Science in "Frankenstein"
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The issue of the consequences of scientific knowledge is a commonly debated one. Mary Shelley, in the nineteenth century, offers a deep and comprehensive understanding of human values and attitudes towards science in her novel "Frankenstein". This paper shows that instead of simply categorizing science and scientists as either good or evil, Shelley presents a complex network of interwoven values concerning a scientist's responsibility to himself, society and in the practice of science. The paper shows that Shelley analyzes the effects of the accretion of scientific knowledge. As a result, she admonishes scientists who do not think of the consequences of their imprudent certainty of the progress of science and its inherent benefits to mankind. Instead, Shelley asserts that although it is feasible to study nature, the natural world will not succumb to domination.
From the Paper:"Shelley implies that although a scientist may possess the necessary knowledge to achieve almost limitless scholarship, he must think of the consequences of his actions. While Frankenstein represents a rash scientist who must later pay for his lack of regard for society, Walton aspires to discover a total source of power but his ambition is moderated by his love and respect for humanity. Walton, as Shelley's ideal scientist, possesses a more developed conscience than Frankenstein. He strives for distinction by acquiring knowledge yet turns back when his actions have the potential to harm others."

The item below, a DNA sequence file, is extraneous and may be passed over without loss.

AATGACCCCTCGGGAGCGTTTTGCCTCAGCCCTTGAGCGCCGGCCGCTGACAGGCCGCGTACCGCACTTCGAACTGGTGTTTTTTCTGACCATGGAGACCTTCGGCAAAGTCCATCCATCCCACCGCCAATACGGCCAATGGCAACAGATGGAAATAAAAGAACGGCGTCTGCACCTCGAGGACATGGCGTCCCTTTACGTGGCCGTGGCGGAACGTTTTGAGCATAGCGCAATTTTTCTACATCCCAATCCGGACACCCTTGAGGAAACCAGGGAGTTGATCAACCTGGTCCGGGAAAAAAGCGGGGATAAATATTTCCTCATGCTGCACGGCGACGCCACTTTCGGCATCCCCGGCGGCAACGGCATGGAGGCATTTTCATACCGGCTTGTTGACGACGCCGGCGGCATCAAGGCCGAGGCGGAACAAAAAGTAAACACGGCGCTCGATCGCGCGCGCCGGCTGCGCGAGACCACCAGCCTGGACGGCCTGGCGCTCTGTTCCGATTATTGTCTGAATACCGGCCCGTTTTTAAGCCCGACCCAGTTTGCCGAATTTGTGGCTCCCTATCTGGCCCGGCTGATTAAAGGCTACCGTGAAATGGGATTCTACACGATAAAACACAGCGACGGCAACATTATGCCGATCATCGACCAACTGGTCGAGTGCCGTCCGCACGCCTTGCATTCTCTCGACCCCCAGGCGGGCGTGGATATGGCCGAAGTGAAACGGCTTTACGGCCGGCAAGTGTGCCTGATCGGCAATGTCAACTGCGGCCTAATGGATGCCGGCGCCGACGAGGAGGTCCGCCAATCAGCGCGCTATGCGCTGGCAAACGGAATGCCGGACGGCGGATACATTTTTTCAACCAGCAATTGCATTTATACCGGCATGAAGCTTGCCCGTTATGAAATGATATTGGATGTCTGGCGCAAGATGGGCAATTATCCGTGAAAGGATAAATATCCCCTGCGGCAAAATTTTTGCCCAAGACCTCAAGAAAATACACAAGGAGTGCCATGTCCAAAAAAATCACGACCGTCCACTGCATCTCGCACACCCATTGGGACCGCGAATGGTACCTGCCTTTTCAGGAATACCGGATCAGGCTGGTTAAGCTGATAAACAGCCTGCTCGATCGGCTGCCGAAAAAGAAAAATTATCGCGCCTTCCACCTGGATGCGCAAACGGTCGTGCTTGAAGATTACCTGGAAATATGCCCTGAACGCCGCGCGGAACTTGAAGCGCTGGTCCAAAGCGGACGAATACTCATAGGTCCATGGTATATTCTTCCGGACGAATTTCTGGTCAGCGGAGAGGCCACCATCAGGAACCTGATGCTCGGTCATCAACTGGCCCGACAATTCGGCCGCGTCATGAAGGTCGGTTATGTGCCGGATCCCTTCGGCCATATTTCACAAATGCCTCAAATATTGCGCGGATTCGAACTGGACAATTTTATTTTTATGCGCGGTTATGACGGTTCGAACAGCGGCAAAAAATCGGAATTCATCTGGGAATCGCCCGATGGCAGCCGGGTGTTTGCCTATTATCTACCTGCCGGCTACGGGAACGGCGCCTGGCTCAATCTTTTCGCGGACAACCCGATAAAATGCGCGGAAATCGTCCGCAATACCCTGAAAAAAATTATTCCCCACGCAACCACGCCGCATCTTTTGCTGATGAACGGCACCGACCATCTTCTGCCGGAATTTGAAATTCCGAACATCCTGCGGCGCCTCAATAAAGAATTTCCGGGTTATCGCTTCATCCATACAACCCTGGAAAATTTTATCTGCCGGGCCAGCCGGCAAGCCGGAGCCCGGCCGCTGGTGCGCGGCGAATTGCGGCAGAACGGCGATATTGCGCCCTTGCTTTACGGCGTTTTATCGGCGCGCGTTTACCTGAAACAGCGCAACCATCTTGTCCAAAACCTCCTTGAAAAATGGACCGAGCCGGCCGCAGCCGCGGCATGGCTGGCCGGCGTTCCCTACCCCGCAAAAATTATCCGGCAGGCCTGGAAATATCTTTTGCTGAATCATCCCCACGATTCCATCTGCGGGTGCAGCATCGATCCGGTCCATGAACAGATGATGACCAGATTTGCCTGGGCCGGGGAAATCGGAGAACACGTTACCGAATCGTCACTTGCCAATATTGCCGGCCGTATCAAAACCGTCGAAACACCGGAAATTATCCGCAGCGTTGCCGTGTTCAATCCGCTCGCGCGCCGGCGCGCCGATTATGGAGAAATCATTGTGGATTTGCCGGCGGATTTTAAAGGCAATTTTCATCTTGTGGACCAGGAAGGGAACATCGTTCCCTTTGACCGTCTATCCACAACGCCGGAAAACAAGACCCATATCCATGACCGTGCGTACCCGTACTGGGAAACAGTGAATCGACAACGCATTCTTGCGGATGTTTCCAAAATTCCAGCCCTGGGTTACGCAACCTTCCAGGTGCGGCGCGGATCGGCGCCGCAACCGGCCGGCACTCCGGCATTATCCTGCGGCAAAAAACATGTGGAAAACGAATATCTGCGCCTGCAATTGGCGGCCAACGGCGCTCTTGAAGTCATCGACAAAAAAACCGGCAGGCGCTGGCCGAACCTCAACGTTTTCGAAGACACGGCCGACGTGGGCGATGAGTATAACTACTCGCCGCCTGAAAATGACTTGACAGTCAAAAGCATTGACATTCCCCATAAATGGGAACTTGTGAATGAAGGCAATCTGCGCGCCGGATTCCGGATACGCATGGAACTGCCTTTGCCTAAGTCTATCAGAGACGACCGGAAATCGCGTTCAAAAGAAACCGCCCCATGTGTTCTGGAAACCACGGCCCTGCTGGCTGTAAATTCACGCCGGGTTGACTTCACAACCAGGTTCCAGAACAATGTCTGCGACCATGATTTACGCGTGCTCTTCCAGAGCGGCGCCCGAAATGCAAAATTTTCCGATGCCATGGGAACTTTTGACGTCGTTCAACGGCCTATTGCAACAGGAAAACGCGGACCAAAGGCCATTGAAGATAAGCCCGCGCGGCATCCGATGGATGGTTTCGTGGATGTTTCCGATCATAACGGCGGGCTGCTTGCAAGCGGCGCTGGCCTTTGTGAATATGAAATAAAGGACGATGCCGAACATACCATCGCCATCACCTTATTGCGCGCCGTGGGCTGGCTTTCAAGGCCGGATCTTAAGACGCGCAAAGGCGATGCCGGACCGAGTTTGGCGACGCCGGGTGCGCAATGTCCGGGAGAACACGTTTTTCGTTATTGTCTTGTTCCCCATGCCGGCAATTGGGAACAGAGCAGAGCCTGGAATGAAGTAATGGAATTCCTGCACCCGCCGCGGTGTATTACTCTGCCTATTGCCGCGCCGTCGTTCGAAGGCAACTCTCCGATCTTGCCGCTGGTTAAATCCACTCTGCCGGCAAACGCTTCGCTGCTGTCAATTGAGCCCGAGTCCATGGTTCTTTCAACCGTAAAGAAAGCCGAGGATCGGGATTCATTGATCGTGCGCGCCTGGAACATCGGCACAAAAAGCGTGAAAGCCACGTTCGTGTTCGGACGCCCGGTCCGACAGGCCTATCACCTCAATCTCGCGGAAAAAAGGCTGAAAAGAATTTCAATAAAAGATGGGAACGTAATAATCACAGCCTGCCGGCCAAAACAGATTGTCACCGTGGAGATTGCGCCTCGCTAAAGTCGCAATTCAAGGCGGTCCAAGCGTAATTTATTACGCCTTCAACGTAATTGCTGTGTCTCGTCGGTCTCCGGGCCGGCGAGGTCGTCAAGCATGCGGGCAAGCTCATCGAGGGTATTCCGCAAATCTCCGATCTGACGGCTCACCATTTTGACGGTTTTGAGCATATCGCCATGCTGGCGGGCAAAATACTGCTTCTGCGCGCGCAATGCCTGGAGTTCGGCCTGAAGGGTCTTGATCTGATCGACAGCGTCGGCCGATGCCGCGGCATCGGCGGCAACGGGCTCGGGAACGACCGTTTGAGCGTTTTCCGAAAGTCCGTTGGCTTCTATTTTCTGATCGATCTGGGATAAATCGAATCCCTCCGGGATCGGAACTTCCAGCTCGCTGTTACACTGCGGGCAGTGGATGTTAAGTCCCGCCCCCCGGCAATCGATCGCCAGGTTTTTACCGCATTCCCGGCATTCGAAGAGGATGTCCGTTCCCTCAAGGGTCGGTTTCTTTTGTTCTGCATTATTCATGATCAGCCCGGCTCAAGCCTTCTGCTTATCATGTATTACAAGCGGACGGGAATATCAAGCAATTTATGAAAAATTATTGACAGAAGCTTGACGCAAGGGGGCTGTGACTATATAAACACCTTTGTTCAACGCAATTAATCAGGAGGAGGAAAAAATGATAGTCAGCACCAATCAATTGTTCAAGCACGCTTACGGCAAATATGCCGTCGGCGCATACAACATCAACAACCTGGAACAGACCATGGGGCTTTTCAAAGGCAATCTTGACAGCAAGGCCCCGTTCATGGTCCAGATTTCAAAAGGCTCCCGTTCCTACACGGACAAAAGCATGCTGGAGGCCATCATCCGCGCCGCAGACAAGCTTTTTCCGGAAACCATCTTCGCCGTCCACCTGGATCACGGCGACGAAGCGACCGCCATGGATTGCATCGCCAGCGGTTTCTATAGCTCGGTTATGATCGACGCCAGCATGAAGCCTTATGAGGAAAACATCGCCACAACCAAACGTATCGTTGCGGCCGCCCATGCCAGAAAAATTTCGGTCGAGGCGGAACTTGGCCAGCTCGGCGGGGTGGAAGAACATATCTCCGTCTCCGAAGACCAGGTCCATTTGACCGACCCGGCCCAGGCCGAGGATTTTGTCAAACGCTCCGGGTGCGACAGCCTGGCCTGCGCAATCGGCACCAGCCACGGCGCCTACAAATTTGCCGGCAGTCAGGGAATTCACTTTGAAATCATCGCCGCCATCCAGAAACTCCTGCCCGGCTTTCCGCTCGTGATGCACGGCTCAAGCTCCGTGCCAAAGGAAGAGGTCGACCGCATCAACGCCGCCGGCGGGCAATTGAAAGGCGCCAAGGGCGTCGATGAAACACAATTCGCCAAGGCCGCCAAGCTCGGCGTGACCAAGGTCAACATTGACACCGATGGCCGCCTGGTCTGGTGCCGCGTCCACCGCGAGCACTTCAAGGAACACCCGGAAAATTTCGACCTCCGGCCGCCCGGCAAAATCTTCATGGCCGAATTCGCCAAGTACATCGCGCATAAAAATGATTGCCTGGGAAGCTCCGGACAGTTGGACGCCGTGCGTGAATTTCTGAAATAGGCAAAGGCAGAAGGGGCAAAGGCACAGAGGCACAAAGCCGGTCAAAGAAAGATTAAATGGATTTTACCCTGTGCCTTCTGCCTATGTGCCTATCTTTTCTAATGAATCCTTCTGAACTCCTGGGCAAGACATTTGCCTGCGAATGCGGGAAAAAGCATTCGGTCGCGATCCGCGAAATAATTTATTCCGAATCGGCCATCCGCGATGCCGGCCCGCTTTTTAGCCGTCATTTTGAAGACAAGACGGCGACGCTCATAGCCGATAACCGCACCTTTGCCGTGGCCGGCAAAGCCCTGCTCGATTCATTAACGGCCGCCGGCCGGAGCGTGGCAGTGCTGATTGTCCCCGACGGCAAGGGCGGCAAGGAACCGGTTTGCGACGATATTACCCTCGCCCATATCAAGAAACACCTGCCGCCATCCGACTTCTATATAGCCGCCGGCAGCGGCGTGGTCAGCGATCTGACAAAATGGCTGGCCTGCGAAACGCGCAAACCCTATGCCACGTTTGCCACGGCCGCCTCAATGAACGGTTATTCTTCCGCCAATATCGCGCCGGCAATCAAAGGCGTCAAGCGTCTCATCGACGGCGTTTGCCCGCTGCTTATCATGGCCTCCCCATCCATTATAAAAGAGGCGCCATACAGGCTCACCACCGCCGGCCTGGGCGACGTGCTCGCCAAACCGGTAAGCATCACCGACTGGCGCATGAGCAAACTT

Cite this Analytical Essay:
Science in "Frankenstein" (2005, October 09) Retrieved September 18, 2020, from https://www.academon.com/analytical-essay/science-in-frankenstein-61472/
"Science in "Frankenstein"" 09 October 2005. Web. 18 September. 2020. <https://www.academon.com/analytical-essay/science-in-frankenstein-61472/>